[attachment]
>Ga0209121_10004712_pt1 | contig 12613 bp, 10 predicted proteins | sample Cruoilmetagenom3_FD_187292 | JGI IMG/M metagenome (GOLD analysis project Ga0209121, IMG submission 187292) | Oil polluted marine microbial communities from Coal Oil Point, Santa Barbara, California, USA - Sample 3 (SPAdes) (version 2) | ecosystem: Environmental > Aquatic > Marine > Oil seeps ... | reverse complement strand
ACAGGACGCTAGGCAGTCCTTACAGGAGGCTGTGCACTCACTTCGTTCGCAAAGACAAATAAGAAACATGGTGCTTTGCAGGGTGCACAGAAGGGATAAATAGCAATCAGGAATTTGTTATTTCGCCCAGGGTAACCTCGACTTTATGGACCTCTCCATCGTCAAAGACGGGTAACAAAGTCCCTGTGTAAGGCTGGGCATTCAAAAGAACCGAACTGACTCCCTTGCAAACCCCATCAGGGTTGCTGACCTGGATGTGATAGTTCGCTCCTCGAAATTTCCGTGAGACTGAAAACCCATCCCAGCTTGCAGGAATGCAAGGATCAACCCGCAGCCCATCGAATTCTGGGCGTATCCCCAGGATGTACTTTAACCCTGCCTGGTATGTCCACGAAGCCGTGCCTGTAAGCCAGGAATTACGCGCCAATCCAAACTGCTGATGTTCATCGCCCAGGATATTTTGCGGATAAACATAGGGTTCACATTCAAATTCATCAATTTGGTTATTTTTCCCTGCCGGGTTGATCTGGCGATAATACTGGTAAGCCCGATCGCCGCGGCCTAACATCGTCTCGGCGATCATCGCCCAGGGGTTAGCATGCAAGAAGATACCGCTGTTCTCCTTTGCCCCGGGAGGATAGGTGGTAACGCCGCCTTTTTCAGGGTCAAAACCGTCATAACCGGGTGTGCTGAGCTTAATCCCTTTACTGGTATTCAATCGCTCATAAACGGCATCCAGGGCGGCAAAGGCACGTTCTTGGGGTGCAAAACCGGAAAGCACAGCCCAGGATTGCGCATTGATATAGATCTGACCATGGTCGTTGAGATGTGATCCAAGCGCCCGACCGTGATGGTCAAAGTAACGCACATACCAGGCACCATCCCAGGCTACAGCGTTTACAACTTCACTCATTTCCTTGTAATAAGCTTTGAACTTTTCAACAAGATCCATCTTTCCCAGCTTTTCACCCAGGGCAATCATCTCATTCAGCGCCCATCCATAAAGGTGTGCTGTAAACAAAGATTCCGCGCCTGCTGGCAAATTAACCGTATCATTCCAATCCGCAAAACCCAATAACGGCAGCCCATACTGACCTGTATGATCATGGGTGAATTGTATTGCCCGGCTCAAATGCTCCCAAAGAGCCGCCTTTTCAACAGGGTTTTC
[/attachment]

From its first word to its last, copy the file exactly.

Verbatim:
>Ga0209121_10004712_pt1 | contig 12613 bp, 10 predicted proteins | sample Cruoilmetagenom3_FD_187292 | JGI IMG/M metagenome (GOLD analysis project Ga0209121, IMG submission 187292) | Oil polluted marine microbial communities from Coal Oil Point, Santa Barbara, California, USA - Sample 3 (SPAdes) (version 2) | ecosystem: Environmental > Aquatic > Marine > Oil seeps ... | reverse complement strand
ACAGGACGCTAGGCAGTCCTTACAGGAGGCTGTGCACTCACTTCGTTCGCAAAGACAAATAAGAAACATGGTGCTTTGCAGGGTGCACAGAAGGGATAAATAGCAATCAGGAATTTGTTATTTCGCCCAGGGTAACCTCGACTTTATGGACCTCTCCATCGTCAAAGACGGGTAACAAAGTCCCTGTGTAAGGCTGGGCATTCAAAAGAACCGAACTGACTCCCTTGCAAACCCCATCAGGGTTGCTGACCTGGATGTGATAGTTCGCTCCTCGAAATTTCCGTGAGACTGAAAACCCATCCCAGCTTGCAGGAATGCAAGGATCAACCCGCAGCCCATCGAATTCTGGGCGTATCCCCAGGATGTACTTTAACCCTGCCTGGTATGTCCACGAAGCCGTGCCTGTAAGCCAGGAATTACGCGCCAATCCAAACTGCTGATGTTCATCGCCCAGGATATTTTGCGGATAAACATAGGGTTCACATTCAAATTCATCAATTTGGTTATTTTTCCCTGCCGGGTTGATCTGGCGATAATACTGGTAAGCCCGATCGCCGCGGCCTAACATCGTCTCGGCGATCATCGCCCAGGGGTTAGCATGCAAGAAGATACCGCTGTTCTCCTTTGCCCCGGGAGGATAGGTGGTAACGCCGCCTTTTTCAGGGTCAAAACCGTCATAACCGGGTGTGCTGAGCTTAATCCCTTTACTGGTATTCAATCGCTCATAAACGGCATCCAGGGCGGCAAAGGCACGTTCTTGGGGTGCAAAACCGGAAAGCACAGCCCAGGATTGCGCATTGATATAGATCTGACCATGGTCGTTGAGATGTGATCCAAGCGCCCGACCGTGATGGTCAAAGTAACGCACATACCAGGCACCATCCCAGGCTACAGCGTTTACAACTTCACTCATTTCCTTGTAATAAGCTTTGAACTTTTCAACAAGATCCATCTTTCCCAGCTTTTCACCCAGGGCAATCATCTCATTCAGCGCCCATCCATAAAGGTGTGCTGTAAACAAAGATTCCGCGCCTGCTGGCAAATTAACCGTATCATTCCAATCCGCAAAACCCAATAACGGCAGCCCATACTGACCTGTATGATCATGGGTGAATTGTATTGCCCGGCTCAAATGCTCCCAAAGAGCCGCCTTTTCAACAGGGTTTTC